Autoimmune Hemolytic Anemia in Cats Identifying and Managing Feline Autoimmune Hemolytic Anemia

Autoimmune Hemolytic Anemia in Cats Image by K L from Pixabay

Cats are susceptible to anemia (AIHA), which is characterized by the immune system's destruction of its own red blood cells. We discuss this disease further in this article.

Anemia (AIHA) is a disorder that affects cats and is defined by the immune system's destruction of red blood cells. This can result in anemia, a disorder marked by a deficiency of red blood cells in the body and characterized by symptoms including weakness, exhaustion, and jaundice.

We'll talk about the causes, signs, and potential treatments for AIHA in cats in this article. We will also discuss the prognosis for cats who have this ailment and offer advice on how to avoid it.


The specific origin of Autoimmune Hemolytic Anemia (AIHA) in cats is unknown. However, it is believed to be an immune-mediated disorder, which means that the cat’s immune system mistakenly attacks the cat's red blood cells. Numerous things, such as infections, exposure to specific medications or chemicals, or underlying medical disorders, including cancer or autoimmune diseases, can cause this.

Infections like feline leukemia virus (FeLV) and feline immunodeficiency virus (FIV) have been associated with the development of AIHA in cats. Certain drugs and chemicals, such as antibiotics and pesticides, can also cause the condition. Additionally, some cats may be genetically predisposed to the condition. It can also be idiopathic, meaning there is no known cause.

In general, AIHA is a rare condition in cats, but it can be life-threatening if not treated promptly.


Depending on the extent of the disorder, the indicators of autoimmune hemolytic anemia (AIHA) in cats might vary. However, some typical symptoms include:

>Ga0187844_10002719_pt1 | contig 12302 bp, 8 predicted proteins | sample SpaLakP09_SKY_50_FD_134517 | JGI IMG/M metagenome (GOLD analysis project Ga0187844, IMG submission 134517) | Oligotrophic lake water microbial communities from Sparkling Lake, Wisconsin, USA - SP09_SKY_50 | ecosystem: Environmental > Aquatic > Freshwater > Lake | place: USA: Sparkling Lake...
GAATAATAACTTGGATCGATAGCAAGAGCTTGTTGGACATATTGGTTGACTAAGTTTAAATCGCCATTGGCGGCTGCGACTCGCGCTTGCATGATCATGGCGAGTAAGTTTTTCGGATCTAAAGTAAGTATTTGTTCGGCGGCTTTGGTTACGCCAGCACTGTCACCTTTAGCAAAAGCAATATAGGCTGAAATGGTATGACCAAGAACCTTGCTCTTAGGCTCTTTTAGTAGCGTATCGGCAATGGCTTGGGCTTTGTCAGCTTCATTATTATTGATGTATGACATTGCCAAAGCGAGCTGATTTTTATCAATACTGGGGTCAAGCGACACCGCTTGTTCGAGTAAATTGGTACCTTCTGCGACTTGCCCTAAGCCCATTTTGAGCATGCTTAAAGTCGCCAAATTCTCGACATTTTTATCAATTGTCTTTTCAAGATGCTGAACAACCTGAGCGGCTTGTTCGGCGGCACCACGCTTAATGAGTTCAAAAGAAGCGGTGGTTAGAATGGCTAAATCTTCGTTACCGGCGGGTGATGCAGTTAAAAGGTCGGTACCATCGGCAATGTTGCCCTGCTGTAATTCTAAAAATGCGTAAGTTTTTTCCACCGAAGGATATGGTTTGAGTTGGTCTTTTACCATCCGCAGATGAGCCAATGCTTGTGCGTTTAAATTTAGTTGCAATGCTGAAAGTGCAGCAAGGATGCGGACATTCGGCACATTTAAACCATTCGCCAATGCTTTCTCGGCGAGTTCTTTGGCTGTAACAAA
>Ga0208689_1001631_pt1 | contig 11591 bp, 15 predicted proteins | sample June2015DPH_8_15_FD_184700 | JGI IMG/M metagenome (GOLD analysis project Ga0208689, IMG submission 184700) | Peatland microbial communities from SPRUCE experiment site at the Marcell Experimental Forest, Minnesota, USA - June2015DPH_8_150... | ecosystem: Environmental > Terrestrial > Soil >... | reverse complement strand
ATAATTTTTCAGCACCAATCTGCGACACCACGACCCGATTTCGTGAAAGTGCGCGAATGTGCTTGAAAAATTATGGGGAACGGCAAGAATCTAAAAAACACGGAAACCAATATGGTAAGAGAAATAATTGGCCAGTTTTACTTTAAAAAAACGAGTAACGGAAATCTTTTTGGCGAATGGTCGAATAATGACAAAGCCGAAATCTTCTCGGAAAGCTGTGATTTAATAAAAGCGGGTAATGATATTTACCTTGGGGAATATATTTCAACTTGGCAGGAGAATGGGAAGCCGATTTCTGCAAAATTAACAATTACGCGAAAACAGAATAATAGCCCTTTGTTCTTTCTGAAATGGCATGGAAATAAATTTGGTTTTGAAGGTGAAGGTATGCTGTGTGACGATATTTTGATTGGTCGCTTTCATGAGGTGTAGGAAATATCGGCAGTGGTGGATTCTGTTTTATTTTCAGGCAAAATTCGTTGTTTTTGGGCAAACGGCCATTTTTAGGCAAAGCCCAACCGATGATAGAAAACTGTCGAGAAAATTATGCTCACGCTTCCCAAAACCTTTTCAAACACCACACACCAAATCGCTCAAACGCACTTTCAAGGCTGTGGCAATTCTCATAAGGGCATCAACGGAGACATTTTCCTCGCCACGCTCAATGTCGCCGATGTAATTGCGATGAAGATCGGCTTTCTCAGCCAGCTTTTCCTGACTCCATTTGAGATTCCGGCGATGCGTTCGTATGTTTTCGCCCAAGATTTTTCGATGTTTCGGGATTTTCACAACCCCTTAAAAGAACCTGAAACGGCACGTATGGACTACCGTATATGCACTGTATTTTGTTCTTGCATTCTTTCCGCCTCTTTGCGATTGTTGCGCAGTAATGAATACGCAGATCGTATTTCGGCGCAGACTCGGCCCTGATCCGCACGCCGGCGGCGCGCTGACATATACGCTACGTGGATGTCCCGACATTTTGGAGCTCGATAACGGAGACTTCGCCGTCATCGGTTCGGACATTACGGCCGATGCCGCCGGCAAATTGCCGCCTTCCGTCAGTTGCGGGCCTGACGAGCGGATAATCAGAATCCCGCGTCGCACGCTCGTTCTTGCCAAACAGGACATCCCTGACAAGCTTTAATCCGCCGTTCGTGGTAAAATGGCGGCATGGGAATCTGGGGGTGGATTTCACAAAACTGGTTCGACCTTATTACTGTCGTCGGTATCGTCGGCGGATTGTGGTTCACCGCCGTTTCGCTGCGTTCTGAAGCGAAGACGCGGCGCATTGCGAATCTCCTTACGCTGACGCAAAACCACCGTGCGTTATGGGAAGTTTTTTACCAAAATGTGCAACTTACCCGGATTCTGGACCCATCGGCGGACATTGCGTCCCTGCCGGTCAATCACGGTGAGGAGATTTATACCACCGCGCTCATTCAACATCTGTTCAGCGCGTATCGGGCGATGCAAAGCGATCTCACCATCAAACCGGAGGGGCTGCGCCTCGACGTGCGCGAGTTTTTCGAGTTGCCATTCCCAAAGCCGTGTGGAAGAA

• Weakness and fatigue: Cats with AIHA may appear tired and lethargic and may have difficulty moving around or performing normal activities.

  • Loss of appetite: Cats with AIHA may lose their appetite and stop eating.

  • Jaundice: AIHA can cause a yellowing of the skin and whites of the eyes due to the accumulation of bilirubin, a waste product produced by the breakdown of red blood cells.

  • Pale gums: The gums of cats with AIHA may appear pale due to the lack of red blood cells.

  • Rapid breathing and heart rate: Cats with AIHA may have difficulty getting enough oxygen, which can cause them to breathe faster or have a faster heart rate.

  • Enlarged spleen or liver: The spleen and liver may become enlarged as they try to compensate for the destruction of red blood cells.

  • Hemoglobinuria: Dark red or brown urine may be visible due to the breakdown of red blood cells.

Clinical Diagnosis

The clinical diagnosis of Autoimmune Hemolytic Anemia (AIHA) in cats often involves multiple steps:

  • Physical examination: A veterinarian will perform a thorough physical examination of the cat, including measuring its temperature, heart rate, and respiratory rate. Additionally, they will look for anemia symptoms like pale gums and jaundice.

  • Blood work: A veterinarian will typically run a complete blood count (CBC) and a chemistry panel to evaluate the cat's red blood cell count, hemoglobin levels, and other important blood markers. In addition, they will look for cancer or other diseases that may manifest similar symptoms.